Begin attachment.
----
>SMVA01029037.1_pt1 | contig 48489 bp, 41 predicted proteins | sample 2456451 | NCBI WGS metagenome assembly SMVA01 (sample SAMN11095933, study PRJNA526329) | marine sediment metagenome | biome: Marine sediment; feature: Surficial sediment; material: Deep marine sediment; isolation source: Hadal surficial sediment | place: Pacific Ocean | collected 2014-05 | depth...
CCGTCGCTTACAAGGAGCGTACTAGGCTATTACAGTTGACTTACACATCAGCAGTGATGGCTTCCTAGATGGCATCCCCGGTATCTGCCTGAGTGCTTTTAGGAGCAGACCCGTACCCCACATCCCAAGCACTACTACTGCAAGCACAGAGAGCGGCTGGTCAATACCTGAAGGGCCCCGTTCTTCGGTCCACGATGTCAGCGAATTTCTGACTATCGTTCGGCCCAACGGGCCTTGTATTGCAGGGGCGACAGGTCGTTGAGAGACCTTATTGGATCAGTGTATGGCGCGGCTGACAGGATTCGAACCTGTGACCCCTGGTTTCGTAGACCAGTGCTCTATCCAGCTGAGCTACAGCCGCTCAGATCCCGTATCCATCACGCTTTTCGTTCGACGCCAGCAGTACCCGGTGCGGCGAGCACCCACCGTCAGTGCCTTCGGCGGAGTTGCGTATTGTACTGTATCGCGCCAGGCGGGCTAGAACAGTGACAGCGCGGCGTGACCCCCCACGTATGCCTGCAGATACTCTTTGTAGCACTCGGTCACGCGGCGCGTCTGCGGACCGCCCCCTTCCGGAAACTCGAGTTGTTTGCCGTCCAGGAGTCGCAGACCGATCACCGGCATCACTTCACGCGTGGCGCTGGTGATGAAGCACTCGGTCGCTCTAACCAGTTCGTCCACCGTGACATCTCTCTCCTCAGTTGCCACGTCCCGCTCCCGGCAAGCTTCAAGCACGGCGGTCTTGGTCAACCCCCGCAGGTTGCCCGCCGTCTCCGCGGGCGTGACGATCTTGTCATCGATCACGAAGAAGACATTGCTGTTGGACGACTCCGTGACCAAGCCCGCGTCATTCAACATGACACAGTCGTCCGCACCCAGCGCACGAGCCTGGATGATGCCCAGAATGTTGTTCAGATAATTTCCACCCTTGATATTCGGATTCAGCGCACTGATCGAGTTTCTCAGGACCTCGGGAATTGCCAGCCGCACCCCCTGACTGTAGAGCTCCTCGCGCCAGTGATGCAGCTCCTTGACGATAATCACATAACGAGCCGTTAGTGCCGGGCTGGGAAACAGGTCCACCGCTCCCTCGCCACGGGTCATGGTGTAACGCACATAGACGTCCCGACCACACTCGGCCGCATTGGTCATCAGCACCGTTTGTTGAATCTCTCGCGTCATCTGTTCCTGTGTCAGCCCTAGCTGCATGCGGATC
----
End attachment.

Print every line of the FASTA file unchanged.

>SMVA01029037.1_pt1 | contig 48489 bp, 41 predicted proteins | sample 2456451 | NCBI WGS metagenome assembly SMVA01 (sample SAMN11095933, study PRJNA526329) | marine sediment metagenome | biome: Marine sediment; feature: Surficial sediment; material: Deep marine sediment; isolation source: Hadal surficial sediment | place: Pacific Ocean | collected 2014-05 | depth...
CCGTCGCTTACAAGGAGCGTACTAGGCTATTACAGTTGACTTACACATCAGCAGTGATGGCTTCCTAGATGGCATCCCCGGTATCTGCCTGAGTGCTTTTAGGAGCAGACCCGTACCCCACATCCCAAGCACTACTACTGCAAGCACAGAGAGCGGCTGGTCAATACCTGAAGGGCCCCGTTCTTCGGTCCACGATGTCAGCGAATTTCTGACTATCGTTCGGCCCAACGGGCCTTGTATTGCAGGGGCGACAGGTCGTTGAGAGACCTTATTGGATCAGTGTATGGCGCGGCTGACAGGATTCGAACCTGTGACCCCTGGTTTCGTAGACCAGTGCTCTATCCAGCTGAGCTACAGCCGCTCAGATCCCGTATCCATCACGCTTTTCGTTCGACGCCAGCAGTACCCGGTGCGGCGAGCACCCACCGTCAGTGCCTTCGGCGGAGTTGCGTATTGTACTGTATCGCGCCAGGCGGGCTAGAACAGTGACAGCGCGGCGTGACCCCCCACGTATGCCTGCAGATACTCTTTGTAGCACTCGGTCACGCGGCGCGTCTGCGGACCGCCCCCTTCCGGAAACTCGAGTTGTTTGCCGTCCAGGAGTCGCAGACCGATCACCGGCATCACTTCACGCGTGGCGCTGGTGATGAAGCACTCGGTCGCTCTAACCAGTTCGTCCACCGTGACATCTCTCTCCTCAGTTGCCACGTCCCGCTCCCGGCAAGCTTCAAGCACGGCGGTCTTGGTCAACCCCCGCAGGTTGCCCGCCGTCTCCGCGGGCGTGACGATCTTGTCATCGATCACGAAGAAGACATTGCTGTTGGACGACTCCGTGACCAAGCCCGCGTCATTCAACATGACACAGTCGTCCGCACCCAGCGCACGAGCCTGGATGATGCCCAGAATGTTGTTCAGATAATTTCCACCCTTGATATTCGGATTCAGCGCACTGATCGAGTTTCTCAGGACCTCGGGAATTGCCAGCCGCACCCCCTGACTGTAGAGCTCCTCGCGCCAGTGATGCAGCTCCTTGACGATAATCACATAACGAGCCGTTAGTGCCGGGCTGGGAAACAGGTCCACCGCTCCCTCGCCACGGGTCATGGTGTAACGCACATAGACGTCCCGACCACACTCGGCCGCATTGGTCATCAGCACCGTTTGTTGAATCTCTCGCGTCATCTGTTCCTGTGTCAGCCCTAGCTGCATGCGGATC